It costs more than $37 billion a year to combat domestic violence due to the need of law enforcement intervention, legal assistance and prosecution, as well as medical and mental health treatment, according to a leading victim assistance organization called Safe Horizon. So when the Shellie Zimmerman 911 call was made to Lake Mary police on Monday, Sept. 9, the law enforcement agency responded quickly.
According to a Bureau of Justice "Police Response to Domestic Violence" report, 20 percent of national officer deaths occur as a result of a domestic violence call, prompting many law enforcement agencies to give greater resource response in such cases, sending more than one patrol car to the scene.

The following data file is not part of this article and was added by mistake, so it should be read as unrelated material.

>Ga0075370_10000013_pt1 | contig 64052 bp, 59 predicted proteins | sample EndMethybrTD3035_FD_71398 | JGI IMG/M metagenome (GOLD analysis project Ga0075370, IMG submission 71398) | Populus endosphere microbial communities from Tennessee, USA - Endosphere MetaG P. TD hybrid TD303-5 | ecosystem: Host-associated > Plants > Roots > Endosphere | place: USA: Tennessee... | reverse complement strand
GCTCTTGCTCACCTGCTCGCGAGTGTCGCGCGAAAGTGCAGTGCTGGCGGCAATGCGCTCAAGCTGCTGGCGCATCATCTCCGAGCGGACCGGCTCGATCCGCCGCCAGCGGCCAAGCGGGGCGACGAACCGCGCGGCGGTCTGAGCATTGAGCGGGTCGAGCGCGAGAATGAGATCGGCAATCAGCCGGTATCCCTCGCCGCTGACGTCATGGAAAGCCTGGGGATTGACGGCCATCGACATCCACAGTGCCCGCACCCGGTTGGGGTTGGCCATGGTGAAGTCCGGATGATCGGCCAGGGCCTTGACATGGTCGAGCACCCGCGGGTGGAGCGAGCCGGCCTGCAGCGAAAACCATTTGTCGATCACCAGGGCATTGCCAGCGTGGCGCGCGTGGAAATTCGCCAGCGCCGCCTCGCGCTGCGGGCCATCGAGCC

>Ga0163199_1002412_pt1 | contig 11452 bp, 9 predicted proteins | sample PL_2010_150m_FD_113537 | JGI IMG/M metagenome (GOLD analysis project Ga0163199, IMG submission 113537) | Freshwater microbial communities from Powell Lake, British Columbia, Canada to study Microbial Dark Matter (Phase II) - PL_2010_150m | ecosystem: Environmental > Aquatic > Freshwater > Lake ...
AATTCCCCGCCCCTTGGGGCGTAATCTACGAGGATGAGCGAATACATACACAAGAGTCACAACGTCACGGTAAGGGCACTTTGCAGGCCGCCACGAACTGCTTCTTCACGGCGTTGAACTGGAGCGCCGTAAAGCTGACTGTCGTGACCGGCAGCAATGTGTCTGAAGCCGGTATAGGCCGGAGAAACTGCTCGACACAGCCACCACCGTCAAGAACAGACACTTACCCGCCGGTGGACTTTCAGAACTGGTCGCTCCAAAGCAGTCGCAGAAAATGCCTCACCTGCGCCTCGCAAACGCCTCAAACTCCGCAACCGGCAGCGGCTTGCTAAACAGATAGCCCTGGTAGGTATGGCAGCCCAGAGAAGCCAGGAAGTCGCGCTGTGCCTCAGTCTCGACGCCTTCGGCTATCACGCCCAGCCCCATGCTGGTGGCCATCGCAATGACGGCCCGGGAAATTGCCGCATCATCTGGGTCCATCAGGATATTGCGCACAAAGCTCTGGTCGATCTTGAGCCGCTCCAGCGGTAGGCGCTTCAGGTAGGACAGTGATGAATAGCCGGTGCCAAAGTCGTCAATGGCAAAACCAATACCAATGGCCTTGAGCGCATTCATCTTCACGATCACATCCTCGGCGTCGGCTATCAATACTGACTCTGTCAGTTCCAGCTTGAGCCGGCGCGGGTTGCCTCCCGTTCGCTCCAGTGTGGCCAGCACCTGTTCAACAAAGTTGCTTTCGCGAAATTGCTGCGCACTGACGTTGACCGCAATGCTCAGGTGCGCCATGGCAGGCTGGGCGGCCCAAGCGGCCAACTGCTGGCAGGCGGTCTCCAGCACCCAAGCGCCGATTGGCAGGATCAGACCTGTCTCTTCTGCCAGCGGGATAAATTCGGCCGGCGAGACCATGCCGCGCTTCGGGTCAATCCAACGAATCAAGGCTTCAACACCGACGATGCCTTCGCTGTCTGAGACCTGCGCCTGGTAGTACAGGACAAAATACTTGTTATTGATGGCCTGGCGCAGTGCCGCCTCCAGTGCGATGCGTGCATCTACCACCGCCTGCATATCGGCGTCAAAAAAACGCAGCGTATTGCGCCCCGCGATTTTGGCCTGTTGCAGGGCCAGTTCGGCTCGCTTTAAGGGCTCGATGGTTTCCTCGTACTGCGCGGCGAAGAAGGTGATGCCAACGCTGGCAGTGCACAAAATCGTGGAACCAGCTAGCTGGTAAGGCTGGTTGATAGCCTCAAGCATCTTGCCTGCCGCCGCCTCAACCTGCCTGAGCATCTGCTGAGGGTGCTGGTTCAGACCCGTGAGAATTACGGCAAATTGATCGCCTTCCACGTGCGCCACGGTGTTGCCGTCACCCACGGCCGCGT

And that's what happened in the Zimmerman case in Florida this week, with even more manpower and resources being used than would normally occur if the suspect had not been George Zimmerman. And it is all thanks to his angry wife, who accused him of threatening her father and herself during her 911 call to police, but who later refused to press charges for the alleged violent behavior.
George Zimmerman offered up to police a video surveillance tape, which may shed more light on the controversy, and which could prompt police intervention anyway. However, it may reveal why both Shellie Zimmerman, who was charged with perjury during the Trayvon Martin case, and her father, Colin Morgan, refused to give officers sworn statements supporting their allegations against George.